The Poet (film)

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The Poet
The Poet VideoCover.jpeg
Directed by Damian Lee
Produced by Lowell Conn
Damian Lee
Written by Jack Crystal
Starring Nina Dobrev
Colm Feore
Roy Scheider
Kim Coates
Daryl Hannah
Music by Zion Lee
Steve Raiman
Cinematography David Pelletier
Edited by Joseph Weadick
Production
company
Alchemist Entertainment
Noble House Film & Television
Distributed by Image Entertainment (USA)
American World Pictures (AWP) (non-USA)
Release date
  • June 21, 2007 (2007-06-21) (Staten Island Film Festival)
Running time
100 minutes
Country Canada
Language English

The Poet is a 2007 Canadian drama film starring Nina Dobrev, Colm Feore, Roy Scheider, Kim Coates and Daryl Hannah. It was written by Jack Crystal and directed by Damian Lee, with an estimated budget of CAD $11 million.[1] It was released in the United States as Hearts of War.[2]

Plot

In the early days of World War II in Poland, Rachel, a rabbi's daughter, is headed home when she runs into a snow storm and falls unconscious. She is rescued by Oscar Koenig, an officer in the German Army working undercover to search out resistance fighters. Over the next few days, Oscar nurses Rachel back to health and in the process the two fall in love, bonding over the poetry that Oscar writes.

German soldiers destroy Rachel's village, killing her family. Oscar helps Rachel and Rachel's fiancé, Bernard, escape into the woods, but he refuses to accompany them, despite Rachel's pleas. Oscar goes back to his daily routine, scouting for his father, General Koenig, with whom Oscar has a rough relationship because of their differing opinions on the war. Oscar seeks comfort in his memories of Rachel, and in his mother, who shares his disenchantment with the war, and encourages him to search for his lost love.

Bernard and Rachel escape into the mountains, where Rachel becomes sick. They find a farm that is hiding other Jews, and discover that Rachel is not ill, she is pregnant with Oscar's child. Regardless of the situation that he's been placed in, Bernard marries Rachel. On the day of their wedding, German soldiers attack and kill everyone hiding in the basement of the farmhouse, but Bernard and Rachel escape and head once more into the woods.

Oscar is redeployed to the Russian border. Along the road Oscar, Bernard and Rachel unknowingly cross paths. Rachel delivers the baby in the woods, and the family of three reach the German camp at the border before Oscar. Bernard gets a job cleaning latrines at the camp, while Rachel becomes a singer/prostitute. Meanwhile, Oscar has been fighting Russian partisans, trying to get to the camp. When he reaches the camp, Rachel tells him about their son. Oscar begs her to leave with him and to start a new life, so she goes to retrieve their son.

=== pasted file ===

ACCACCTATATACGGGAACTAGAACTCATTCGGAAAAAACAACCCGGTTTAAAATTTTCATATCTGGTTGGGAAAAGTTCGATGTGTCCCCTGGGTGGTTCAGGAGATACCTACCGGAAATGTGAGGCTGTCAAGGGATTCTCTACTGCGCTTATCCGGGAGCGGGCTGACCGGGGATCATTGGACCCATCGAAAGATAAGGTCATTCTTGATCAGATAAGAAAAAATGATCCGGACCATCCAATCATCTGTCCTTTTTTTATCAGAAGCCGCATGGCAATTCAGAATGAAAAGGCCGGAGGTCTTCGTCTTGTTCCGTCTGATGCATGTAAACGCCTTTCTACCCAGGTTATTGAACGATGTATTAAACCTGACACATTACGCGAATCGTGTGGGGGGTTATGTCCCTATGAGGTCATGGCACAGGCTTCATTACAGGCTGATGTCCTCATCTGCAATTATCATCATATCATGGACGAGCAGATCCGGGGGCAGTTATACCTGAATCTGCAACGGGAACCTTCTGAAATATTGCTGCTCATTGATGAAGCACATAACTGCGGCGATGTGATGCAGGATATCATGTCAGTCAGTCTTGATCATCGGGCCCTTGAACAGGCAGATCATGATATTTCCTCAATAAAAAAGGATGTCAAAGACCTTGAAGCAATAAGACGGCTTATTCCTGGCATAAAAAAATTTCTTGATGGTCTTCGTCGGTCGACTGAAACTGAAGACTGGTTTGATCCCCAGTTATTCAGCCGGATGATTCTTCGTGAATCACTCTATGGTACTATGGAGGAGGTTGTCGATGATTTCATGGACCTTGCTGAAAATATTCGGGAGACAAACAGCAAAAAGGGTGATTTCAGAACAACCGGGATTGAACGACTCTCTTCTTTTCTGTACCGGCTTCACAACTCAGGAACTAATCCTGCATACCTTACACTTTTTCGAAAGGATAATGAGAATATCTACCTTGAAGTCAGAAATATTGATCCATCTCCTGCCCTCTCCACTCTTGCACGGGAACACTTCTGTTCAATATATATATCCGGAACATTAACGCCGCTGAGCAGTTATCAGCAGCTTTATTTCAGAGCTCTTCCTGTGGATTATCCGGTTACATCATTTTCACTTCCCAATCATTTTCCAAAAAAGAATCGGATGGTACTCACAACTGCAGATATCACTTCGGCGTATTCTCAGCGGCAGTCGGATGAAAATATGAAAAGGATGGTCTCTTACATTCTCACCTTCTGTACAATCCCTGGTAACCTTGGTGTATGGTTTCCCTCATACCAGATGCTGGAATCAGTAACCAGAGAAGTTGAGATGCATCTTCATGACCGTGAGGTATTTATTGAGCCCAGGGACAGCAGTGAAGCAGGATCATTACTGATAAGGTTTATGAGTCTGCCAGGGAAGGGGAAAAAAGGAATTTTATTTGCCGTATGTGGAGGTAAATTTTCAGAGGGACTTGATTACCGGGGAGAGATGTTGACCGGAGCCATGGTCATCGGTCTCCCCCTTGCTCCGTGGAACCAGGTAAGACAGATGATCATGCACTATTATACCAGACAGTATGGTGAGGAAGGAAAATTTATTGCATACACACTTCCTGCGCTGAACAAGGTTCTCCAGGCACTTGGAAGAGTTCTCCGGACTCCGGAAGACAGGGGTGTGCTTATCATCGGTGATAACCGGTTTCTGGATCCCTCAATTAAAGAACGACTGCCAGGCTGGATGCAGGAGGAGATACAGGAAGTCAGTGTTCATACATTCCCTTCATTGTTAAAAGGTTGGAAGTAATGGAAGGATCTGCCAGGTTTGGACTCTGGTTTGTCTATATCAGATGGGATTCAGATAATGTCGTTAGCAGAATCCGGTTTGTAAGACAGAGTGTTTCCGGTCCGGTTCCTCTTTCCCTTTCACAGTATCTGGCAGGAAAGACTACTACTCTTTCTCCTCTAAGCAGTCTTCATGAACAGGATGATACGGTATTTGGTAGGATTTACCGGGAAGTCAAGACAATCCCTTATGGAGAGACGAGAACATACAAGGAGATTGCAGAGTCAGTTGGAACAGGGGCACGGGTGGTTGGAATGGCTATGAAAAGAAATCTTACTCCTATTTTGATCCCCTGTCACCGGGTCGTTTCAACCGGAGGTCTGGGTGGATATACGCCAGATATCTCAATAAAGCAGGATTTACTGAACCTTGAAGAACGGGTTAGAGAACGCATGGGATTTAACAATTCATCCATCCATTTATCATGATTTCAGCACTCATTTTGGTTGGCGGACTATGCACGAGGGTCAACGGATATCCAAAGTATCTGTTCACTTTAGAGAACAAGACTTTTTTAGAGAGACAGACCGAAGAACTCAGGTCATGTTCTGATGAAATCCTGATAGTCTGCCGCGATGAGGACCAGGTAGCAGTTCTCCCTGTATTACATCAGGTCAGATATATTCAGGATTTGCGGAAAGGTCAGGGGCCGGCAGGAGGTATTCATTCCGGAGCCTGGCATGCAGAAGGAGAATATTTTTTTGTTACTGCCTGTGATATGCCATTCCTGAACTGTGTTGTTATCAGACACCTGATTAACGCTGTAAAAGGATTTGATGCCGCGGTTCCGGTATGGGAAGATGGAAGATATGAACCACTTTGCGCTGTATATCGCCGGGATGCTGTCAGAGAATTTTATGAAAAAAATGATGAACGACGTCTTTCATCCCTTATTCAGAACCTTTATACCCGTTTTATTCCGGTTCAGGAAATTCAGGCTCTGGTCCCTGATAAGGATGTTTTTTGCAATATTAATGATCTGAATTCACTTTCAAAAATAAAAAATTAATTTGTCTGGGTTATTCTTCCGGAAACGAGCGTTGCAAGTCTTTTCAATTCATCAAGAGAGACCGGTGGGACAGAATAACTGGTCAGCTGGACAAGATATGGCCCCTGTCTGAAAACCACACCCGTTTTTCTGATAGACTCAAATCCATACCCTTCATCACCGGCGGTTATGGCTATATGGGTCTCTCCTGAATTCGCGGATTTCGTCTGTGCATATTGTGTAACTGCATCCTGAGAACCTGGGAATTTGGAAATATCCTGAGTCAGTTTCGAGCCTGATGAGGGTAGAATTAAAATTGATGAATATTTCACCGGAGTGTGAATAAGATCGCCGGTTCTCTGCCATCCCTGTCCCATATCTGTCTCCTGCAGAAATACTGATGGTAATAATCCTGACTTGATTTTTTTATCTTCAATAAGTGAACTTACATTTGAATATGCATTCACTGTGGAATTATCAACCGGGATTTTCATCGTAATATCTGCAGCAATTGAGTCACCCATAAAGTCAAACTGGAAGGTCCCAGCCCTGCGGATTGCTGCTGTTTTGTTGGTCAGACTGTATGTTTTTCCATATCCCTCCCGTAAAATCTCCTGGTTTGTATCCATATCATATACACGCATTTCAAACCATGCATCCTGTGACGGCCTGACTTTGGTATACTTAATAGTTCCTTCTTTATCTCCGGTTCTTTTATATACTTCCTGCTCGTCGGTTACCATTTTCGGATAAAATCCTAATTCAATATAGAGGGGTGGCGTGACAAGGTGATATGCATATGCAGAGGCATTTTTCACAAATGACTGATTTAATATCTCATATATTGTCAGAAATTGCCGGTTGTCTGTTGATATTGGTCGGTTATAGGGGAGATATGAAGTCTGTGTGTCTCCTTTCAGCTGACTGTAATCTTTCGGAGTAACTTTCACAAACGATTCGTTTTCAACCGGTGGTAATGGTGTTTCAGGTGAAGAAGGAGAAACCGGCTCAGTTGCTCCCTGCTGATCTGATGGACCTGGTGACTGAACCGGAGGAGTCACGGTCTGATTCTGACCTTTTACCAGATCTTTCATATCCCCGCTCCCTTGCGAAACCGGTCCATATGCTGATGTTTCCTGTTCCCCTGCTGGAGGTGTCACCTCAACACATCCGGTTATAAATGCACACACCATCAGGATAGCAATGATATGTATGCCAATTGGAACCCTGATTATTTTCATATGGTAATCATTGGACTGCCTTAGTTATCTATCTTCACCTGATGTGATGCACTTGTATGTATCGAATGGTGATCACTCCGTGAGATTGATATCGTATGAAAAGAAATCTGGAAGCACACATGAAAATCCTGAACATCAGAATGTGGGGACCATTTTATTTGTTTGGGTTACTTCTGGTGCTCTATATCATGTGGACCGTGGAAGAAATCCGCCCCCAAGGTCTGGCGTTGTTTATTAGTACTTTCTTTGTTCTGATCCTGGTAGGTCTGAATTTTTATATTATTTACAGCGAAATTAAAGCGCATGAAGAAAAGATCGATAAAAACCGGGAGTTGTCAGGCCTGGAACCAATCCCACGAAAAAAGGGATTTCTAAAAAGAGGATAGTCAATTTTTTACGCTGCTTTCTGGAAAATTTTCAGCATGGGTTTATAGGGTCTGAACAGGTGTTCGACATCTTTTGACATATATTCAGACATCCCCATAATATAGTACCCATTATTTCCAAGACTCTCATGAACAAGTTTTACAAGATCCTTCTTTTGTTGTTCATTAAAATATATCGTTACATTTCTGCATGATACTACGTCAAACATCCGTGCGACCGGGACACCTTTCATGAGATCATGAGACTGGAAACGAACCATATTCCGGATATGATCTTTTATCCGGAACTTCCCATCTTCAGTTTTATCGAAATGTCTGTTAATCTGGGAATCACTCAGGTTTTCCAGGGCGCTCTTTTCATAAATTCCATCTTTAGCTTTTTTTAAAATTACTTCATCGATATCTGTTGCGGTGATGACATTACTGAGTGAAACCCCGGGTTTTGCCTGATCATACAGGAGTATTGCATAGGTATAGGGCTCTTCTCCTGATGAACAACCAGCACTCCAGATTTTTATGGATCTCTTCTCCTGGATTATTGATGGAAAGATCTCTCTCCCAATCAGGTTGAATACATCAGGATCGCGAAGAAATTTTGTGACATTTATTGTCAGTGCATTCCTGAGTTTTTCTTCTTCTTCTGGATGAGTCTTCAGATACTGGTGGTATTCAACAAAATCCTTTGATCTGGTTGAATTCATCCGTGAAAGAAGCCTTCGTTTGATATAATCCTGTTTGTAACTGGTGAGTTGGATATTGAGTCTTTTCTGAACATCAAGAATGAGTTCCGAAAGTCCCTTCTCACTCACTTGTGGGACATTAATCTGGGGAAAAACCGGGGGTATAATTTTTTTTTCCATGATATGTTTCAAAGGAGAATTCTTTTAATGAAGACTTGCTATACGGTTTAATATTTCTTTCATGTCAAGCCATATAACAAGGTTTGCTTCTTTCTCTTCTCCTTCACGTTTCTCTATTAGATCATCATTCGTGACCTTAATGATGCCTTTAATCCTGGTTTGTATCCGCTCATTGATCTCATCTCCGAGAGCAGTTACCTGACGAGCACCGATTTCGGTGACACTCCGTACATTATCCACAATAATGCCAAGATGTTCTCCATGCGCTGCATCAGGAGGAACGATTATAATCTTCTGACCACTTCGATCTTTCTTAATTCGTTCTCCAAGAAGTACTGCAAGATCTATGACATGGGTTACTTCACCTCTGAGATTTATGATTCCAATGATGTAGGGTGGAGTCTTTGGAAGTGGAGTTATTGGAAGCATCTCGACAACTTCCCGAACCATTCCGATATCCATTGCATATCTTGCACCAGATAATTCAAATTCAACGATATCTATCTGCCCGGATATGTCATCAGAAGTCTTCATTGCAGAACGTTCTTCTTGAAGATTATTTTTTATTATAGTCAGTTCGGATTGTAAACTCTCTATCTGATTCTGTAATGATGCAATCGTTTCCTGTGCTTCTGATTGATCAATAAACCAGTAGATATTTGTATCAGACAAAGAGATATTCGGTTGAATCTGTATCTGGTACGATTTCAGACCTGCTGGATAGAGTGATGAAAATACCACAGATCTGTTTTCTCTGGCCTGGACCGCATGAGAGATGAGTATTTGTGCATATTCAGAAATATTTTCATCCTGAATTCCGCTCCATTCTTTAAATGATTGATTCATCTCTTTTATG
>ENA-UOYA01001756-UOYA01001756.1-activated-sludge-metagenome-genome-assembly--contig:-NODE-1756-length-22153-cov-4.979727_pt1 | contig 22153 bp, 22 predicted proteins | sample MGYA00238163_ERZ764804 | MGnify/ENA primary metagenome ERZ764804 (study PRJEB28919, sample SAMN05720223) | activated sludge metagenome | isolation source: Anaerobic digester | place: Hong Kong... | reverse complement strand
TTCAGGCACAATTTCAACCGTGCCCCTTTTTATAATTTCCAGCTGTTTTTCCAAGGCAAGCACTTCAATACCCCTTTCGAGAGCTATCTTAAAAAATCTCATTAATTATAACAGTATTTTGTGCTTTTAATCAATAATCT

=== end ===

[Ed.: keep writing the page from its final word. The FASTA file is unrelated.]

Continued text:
Bernard is playing chess in their tent with a German soldier, when he is sent to clean out an overflowing latrine. Another German soldier takes his place in the game, but loses because he cannot concentrate with the baby crying. In frustration, he lashes out at the baby, killing him, then flees. Rachel return to the tent a few moments after Bernard and they find the baby dead; they attack and kill the remaining German soldier and flee the camp without telling Oscar.

They are taken in by the Russian partisans, fighting a mutual enemy. Oscar continues his duties, and when he captures one of the Russians, Rachel and Bernard given an assignment to kill Oscar. When they see that it's Oscar, Bernard tells Rachel to run to Oscar while he will distract the Russians. Bernard is mortally wounded, while Oscar kills the other partisans. Oscar promises Bernard that he will take care of Rachel. The film ends with Rachel and Oscar grieving over Bernard's body.

Cast

Reception

The Poet received generally poor reviews. Jay Seaver of eFilmCritic said "You're not supposed to laugh at movies like "The Poet" [...] Once the audience is snickering, you've failed. [...] The story [...] is supposed to be grand and tragic".[3][4] Similarly, Steve Power of DVD Verdict concluded "There are much better films out there that cover similar ground, and Hearts of War is best avoided."[5]

References

  1. ^ "Box office / business for The Poet (2007)". Internet Movie Database. Retrieved 2009-07-06.
  2. ^ "Release dates for The Poet (2007)". Internet Movie Database. Retrieved 2009-07-06.
  3. ^ Seaver, Jay (2007-07-28). "Poet, The". Efilmcritic.com. Retrieved 2009-07-06.
  4. ^ The Image Entertainment DVD excerpts this eFilmCritic review as "A Grand and Tragic Story!"
  5. ^ Power, Steve (2009-05-07). "DVD Verdict Review — Hearts of War". DVDVerdict.com. Retrieved 2009-07-06.

External links

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